"We need to better connect neighborhoods and economic centers across the City and ensure riders can safely and conveniently get where they need to go. The project Mayor Elorza and the State have developed will have the feel and convenience of a street car, with dedicated shelters and stops, signal prioritization, and frequent service -- so if riders miss a bus across town during rush hour, they'll only have to wait a short time for the next one. This plan offers greater convenience and more flexible service, while also saving about $100 million in capital costs that would have come with laying rails in the ground for a streetcar. This is a smart and cost-effective investment in enhancing Providence's transportation system now and in the future, and I am pleased we were able to work with the U.S. Department of Transportation to make these federal TIGER funds available," said U.S. Senator Jack Reed, the Ranking Member of the Appropriations Subcommittee on Transportation, and Housing and Urban Development (THUD).
"This new transit corridor will connect neighborhoods across downtown Providence," said Senator Sheldon Whitehouse. "It will help workers, students, and shoppers get to some of Rhode Island's largest employers, our world-class universities and hospitals, and the soon-to-be-redeveloped former I-195 land. By investing this federal grant money in infrastructure and modernizing our transit options, we are laying the groundwork for long-term economic growth and job creation."
The project utilizes $13 million in TIGER VI funds which had previously been awarded for the construction of a street car. The revised proposal, which has been approved by the US Department of Transportation, is better aligned with the goals of the community, City, and State and can be delivered at an estimated total capital cost for the project is $17 million with additional funds provided by the state.
"A strong system of public transportation makes for a more accessible, livable community, and this enhanced transit corridor will make it easier for Rhode Islanders to live, work and play in our capital city," said Congressman Jim Langevin. "The City of Providence is open for business, and this transit system sends that message loud and clear."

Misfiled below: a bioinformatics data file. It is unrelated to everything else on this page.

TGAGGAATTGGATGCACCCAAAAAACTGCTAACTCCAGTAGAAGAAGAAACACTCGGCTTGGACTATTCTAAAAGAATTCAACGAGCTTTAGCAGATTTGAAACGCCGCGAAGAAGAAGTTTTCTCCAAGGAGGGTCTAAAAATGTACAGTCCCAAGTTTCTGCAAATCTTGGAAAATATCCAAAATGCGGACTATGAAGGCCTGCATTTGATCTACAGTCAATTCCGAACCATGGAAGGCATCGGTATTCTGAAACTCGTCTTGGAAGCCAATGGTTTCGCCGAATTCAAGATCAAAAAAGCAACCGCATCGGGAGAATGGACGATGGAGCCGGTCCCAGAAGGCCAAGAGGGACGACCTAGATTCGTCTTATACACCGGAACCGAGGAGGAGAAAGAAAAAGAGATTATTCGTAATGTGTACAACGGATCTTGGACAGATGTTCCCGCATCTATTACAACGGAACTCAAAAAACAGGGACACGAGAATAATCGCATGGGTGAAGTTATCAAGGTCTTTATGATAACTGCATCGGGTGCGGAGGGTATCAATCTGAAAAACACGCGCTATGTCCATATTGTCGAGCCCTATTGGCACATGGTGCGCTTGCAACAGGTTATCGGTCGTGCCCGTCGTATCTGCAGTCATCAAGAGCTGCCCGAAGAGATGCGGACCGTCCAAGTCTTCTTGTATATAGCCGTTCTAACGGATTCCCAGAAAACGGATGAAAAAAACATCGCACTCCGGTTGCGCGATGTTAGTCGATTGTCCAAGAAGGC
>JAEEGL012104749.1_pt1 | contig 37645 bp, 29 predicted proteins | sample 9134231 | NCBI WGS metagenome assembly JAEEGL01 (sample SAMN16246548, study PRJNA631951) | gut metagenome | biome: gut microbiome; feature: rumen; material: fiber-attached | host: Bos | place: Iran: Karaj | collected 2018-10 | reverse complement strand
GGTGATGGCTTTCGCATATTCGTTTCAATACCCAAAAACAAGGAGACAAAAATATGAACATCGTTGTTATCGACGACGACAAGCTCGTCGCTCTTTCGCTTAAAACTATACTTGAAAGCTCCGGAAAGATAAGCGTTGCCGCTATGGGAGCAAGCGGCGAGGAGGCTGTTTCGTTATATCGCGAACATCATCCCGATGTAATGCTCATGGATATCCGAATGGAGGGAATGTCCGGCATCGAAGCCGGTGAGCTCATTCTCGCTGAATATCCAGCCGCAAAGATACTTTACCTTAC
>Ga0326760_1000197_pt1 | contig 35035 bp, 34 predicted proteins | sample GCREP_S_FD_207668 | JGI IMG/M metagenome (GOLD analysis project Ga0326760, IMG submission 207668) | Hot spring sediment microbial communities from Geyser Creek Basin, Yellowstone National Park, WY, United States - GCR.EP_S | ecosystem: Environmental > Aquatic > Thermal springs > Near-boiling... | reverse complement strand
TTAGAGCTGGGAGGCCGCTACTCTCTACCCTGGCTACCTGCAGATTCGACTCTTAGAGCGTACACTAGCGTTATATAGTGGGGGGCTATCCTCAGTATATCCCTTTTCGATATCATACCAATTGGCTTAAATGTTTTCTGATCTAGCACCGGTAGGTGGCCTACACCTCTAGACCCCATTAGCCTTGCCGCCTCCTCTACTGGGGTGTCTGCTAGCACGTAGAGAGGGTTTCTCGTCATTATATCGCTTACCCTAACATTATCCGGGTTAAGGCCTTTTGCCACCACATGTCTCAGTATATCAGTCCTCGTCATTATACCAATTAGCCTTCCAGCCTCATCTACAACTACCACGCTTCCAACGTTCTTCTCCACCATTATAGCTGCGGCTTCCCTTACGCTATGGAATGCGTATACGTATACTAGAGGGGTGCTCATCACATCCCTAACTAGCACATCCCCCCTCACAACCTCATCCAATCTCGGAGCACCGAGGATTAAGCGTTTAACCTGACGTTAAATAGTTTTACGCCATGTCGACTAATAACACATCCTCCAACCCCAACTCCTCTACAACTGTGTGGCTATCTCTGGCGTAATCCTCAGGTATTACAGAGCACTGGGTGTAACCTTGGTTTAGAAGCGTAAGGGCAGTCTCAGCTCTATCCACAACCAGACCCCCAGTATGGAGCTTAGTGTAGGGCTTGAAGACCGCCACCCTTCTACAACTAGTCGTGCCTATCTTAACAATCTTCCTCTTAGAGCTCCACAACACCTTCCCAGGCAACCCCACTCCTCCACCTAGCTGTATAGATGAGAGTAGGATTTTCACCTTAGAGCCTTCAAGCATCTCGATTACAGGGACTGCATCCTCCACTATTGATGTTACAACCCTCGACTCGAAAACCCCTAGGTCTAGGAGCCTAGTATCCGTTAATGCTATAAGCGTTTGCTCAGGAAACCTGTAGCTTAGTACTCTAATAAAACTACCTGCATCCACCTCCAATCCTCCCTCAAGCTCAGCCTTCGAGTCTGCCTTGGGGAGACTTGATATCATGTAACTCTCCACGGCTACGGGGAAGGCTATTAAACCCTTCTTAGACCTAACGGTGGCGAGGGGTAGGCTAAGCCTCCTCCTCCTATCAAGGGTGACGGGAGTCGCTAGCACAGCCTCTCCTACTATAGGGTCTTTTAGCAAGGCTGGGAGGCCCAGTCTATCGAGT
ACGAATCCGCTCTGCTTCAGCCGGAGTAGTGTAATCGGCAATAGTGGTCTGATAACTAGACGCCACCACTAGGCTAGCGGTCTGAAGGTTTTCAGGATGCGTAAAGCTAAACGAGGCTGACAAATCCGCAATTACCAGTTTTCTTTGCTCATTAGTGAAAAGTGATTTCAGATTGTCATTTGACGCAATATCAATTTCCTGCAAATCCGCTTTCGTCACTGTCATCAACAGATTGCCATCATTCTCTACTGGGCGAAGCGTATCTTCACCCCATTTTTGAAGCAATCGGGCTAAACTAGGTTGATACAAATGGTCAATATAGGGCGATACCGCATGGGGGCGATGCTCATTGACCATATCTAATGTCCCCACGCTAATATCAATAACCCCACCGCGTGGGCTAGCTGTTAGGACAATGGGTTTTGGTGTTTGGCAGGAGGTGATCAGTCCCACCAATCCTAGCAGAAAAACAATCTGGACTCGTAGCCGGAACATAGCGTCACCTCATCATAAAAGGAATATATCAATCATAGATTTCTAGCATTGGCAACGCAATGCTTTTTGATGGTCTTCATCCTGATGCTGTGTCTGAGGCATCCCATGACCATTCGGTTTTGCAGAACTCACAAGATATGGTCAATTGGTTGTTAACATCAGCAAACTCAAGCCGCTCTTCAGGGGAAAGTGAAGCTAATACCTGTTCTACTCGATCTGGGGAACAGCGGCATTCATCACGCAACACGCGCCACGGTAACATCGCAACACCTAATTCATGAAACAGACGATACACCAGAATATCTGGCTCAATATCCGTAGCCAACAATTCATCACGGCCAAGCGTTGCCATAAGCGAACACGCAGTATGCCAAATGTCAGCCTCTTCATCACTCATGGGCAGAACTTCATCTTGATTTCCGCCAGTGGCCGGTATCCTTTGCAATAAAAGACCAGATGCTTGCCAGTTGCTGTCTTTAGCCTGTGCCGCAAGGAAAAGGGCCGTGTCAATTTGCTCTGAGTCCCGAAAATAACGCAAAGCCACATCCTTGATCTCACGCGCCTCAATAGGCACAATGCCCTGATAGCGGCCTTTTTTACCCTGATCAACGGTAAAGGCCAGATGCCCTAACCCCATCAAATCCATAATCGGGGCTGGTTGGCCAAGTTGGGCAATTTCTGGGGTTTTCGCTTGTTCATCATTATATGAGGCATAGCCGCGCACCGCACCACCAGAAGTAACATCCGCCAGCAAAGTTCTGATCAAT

"Robust transportation systems are the key to great cities and help make them more attractive to new residents and improve quality of life for existing communities. I am proud to join with Mayor Elorza and local leaders to celebrate the new Downtown Enhanced Transit Corridor," Congressman David Cicilline added. "Using federal funding, this exciting new transpiration model will provide better bus service to key destinations downtown and I look forward to working with my colleagues as this project continues."
Service for the Downtown Enhanced Transit Corridor will run along Exchange, Dorrance, and Eddy streets, providing quick and reliable transportation between Kennedy Plaza, two new intermodal transit hubs planned for the areas around the Providence Station and the Hospital District, and key office, retail, entertainment, and institutional destinations both within, and beyond the Downtown core.
"At RIDOT, we are laser focused on the needs of our transportation system not only today, but in the future," RIDOT Director Peter Alviti Jr. said. "Projects like this one will provide a unique transit feature for the city, and will mark another step forward for more transit choices and better transit utilization for Rhode Island."
"RIPTA is excited to be part of advancing the downtown Providence transit connector project, and we thank our federal delegates for their support throughout this application process," said Raymond Studley, CEO of the Rhode Island Public Transit Authority (RIPTA). "RIPTA is looking forward to providing the City of Providence with this enhanced service as transit is key to economic growth. Furthermore, we are confident that RIPTA's statewide network and services will provide needed connections to the LINK redevelopment district and surrounding areas."
Bus stops along the corridor will include curb extensions to accommodate waiting passengers, bus shelters, seating, real time arrival information, increased signage, ticket vending machines for off-board fare payment, branding, WiFi, and integrated bike-share amenities.